Reactions to the Lincoln Assassination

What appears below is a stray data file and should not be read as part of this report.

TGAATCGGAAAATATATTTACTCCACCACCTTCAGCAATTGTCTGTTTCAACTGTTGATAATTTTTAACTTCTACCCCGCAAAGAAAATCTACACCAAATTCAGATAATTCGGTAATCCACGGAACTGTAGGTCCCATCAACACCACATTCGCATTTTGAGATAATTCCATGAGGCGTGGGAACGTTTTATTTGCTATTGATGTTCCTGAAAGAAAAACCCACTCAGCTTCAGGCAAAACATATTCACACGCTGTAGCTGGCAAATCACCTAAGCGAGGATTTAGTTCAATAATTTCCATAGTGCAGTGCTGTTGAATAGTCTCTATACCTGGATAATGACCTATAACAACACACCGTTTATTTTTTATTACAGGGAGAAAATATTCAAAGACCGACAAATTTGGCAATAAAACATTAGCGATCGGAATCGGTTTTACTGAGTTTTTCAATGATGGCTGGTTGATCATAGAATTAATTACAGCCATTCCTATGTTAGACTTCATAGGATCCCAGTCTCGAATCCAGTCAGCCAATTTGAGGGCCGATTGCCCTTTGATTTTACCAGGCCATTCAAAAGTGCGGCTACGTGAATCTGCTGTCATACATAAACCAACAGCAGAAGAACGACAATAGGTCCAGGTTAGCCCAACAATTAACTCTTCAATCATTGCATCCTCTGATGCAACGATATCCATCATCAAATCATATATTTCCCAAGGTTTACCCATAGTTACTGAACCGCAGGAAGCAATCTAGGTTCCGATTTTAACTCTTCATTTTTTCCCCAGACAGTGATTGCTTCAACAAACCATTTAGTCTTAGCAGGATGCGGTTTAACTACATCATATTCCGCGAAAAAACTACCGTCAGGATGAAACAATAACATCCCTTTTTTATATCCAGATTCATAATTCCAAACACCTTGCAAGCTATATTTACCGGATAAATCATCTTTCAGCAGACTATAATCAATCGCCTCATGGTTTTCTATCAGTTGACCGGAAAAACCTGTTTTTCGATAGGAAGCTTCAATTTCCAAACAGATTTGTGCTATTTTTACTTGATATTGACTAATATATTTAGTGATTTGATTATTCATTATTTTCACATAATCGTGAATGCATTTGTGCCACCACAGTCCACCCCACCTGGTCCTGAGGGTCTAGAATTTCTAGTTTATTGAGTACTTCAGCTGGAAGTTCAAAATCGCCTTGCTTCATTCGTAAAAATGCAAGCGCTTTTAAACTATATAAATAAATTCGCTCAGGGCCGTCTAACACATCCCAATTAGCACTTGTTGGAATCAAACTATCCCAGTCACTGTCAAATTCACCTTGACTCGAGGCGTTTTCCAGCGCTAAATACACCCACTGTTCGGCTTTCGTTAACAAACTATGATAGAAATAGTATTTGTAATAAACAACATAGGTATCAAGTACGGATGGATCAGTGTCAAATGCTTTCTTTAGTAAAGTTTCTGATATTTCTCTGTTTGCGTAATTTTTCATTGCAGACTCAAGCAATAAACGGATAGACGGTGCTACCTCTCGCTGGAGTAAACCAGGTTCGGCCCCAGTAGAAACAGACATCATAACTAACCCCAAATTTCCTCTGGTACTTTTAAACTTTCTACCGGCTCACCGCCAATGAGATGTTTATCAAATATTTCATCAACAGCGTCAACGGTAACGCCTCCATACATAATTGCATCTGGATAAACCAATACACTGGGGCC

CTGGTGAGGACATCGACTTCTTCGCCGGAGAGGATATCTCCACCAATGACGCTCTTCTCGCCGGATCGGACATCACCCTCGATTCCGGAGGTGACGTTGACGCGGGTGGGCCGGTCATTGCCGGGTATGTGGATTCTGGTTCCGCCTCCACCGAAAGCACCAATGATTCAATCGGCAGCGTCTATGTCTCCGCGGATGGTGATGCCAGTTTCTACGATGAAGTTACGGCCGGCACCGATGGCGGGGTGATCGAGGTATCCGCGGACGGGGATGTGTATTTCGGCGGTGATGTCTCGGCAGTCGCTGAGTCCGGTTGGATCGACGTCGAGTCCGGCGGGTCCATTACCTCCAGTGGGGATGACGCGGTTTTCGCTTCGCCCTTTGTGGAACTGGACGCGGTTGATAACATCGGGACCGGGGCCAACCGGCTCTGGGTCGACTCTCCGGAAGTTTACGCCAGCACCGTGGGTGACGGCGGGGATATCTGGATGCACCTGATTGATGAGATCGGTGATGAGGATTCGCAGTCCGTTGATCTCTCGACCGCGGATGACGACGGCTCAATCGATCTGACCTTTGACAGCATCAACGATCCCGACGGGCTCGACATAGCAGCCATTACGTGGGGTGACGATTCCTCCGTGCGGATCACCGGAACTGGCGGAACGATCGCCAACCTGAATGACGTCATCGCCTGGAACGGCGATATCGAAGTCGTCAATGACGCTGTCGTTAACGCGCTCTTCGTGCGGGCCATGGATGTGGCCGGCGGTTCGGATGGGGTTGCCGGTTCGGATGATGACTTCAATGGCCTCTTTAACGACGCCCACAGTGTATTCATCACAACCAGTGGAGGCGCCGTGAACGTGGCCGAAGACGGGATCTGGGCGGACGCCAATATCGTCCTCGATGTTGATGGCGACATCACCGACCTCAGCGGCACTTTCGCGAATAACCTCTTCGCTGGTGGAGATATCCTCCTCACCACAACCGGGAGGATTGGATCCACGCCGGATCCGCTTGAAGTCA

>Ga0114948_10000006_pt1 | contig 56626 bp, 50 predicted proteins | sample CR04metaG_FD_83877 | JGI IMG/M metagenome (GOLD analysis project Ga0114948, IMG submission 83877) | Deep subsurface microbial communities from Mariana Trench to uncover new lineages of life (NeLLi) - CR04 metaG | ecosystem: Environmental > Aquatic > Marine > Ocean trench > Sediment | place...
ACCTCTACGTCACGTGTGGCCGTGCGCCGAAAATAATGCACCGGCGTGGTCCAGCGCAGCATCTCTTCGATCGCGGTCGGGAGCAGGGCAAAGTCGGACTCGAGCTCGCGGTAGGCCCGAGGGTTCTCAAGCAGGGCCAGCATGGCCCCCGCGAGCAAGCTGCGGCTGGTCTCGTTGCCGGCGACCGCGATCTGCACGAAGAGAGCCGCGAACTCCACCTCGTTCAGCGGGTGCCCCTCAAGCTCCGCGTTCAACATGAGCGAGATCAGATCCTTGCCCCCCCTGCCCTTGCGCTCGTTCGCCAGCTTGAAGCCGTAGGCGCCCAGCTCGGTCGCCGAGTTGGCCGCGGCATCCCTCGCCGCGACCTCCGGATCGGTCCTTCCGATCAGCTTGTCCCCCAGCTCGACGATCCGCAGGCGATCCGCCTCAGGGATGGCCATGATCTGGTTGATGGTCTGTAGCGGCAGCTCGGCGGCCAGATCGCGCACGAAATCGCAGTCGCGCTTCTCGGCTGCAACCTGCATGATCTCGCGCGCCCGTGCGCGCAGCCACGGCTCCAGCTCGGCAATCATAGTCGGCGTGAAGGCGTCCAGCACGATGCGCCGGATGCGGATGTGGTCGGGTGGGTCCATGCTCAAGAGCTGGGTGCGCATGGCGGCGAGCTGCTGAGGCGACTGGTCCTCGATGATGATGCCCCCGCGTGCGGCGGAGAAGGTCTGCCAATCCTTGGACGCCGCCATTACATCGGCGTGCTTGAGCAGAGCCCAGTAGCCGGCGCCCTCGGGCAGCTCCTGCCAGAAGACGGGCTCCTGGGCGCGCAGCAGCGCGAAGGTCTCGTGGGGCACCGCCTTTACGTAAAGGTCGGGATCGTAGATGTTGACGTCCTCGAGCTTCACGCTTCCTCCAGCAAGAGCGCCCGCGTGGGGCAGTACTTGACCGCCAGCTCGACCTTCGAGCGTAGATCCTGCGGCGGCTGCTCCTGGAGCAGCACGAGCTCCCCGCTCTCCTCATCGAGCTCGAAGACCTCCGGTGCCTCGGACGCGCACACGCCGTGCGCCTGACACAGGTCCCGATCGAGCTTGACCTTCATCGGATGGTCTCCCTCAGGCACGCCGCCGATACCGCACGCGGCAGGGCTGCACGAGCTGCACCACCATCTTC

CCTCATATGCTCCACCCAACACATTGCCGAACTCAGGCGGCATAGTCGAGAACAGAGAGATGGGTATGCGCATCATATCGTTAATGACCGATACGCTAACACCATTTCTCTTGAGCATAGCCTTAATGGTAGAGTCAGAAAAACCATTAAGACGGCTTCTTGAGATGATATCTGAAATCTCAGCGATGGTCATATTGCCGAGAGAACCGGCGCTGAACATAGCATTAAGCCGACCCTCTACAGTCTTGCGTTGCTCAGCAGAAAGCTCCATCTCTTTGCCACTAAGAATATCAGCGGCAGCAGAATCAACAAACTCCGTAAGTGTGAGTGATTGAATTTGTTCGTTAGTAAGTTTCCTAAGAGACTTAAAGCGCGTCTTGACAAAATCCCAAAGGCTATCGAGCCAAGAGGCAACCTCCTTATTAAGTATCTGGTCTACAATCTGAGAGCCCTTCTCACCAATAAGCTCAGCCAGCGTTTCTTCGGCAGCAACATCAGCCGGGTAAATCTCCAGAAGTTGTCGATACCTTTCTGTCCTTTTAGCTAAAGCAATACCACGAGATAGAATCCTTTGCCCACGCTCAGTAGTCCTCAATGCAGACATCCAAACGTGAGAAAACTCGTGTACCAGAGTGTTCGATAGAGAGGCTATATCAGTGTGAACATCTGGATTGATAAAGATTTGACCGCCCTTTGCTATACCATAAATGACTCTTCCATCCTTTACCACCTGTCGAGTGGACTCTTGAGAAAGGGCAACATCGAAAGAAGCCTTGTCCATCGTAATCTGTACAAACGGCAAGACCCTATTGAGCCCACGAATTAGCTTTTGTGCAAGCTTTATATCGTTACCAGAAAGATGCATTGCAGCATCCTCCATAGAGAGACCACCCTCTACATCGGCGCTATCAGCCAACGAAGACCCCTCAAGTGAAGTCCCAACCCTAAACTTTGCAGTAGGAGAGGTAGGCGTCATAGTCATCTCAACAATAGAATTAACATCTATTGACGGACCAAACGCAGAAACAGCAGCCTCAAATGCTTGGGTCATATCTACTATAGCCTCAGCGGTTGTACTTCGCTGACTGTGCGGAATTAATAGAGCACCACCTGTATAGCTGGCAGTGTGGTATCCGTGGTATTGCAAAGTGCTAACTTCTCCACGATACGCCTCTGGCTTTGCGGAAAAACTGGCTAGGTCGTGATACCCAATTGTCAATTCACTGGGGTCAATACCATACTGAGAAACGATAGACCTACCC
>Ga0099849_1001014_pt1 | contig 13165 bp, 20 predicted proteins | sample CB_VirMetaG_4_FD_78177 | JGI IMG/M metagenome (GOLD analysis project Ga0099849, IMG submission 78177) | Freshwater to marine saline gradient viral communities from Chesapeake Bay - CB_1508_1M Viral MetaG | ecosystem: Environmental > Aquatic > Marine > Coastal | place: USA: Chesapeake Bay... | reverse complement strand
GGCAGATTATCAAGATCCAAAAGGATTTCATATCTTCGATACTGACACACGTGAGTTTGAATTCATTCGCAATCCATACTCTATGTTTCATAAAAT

Washington, DC, April 14, 1865, 10:45 p.m., the President of the United States was shot with a Philadelphia Deringer pistol at Ford’s Theatre while attending the play Our American Cousin. He was carried across the street where he died early the next morning. The assassin, John Wilkes Booth, made his escape by horse and rode to the house of Doctor Mudd, a resident of Maryland who repaired his leg. The next day Booth was found hiding in a barn and was killed, shot by a Union soldier through a crack in the barn wall. Within a week, news of Abraham Lincoln’s assassination spread throughout the country. In some parts of the country the reaction was one of shock and sorrow, however, in some southern states there was private and public celebration for various reasons. The fact that he was the head of the Union, supported the restriction of slavery, alone with his other political views, found John Wilkes Booth a hero in many households. Abraham Lincoln is arguably most famous for issuing the Emancipation Proclamation, which essentially abolished slavery from nine of ten slave-holding states. It was officially abolished a few months after Lincoln’s death in December of 1865 when the thirteenth amendment was added to the U.S. Constitution. This amendment read: “Neither slavery nor involuntary servitude, except as a punishment for crime whereof the party shall have been duly convicted, shall exist within the United States, or any place subject to their jurisdiction.” These bills understandably angered the southerners further, most of whom already hated Lincoln since he was the head of the Union. This angered them because they relied on the slaves to work their plantations, which was their number one source of income. In addition to the Emancipation Proclamation Lincoln accomplished many other things in his lifetime. He was elected the sixteenth president of the United States in 1860 and was reelected in 1864. He also led America through the Civil War. He was challenged further at the end of the war with the idea of how to deal with the confederates and freed slaves; this period was called reconstruction. However, he was killed in the beginning of this period and many question whether this period would have been dealt with differently if he hadn’t been killed. Involvement in these controversial issues led Lincoln to be a target for threats on his life. In fact, he would receive threatening letters, offensive poems and gruesome drawings in the mail daily. A newspaper in the state of Alabama offered $1 million for Lincoln to be killed. His legendary top hat had previously been shot off his head and one woman even attempted to infect him with smallpox by giving him a kiss while she was contagious with the virus. Lincoln once told a friend, “I long ago made up my mind that if anybody wants to kill me, he will do it.” He was a relatively easy target by president’s standards. He didn’t like the secret service to be heavily guarding him all the time. He would leave parts of the White House unguarded and doors open day and night. Visitors would enter the White House without being searched for weapons and the booth he was sitting in the night he was shot was unguarded, which gave Booth the opportunity, in addition to the motive he already harbored to kill Lincoln. Lincoln’s killer, John Wilkes Booth, was a popular actor and confederate born in 1838. He was born in Bel Air, Maryland to his father Junius Brutus Booth, who was also an actor, and his mistress Mary Ann Holmes. Booth was a racist from his early days as a southern boy. He believed that America was made for white people and that black people were made to serve them. He was a confederate who believed that abolitionists and “black Republicans” deserved to burn in hell. In 1864 Booth plotted a kidnapping of Lincoln after he was reelected. He planned to kidnap him while on the way to see a play and hold him hostage in...
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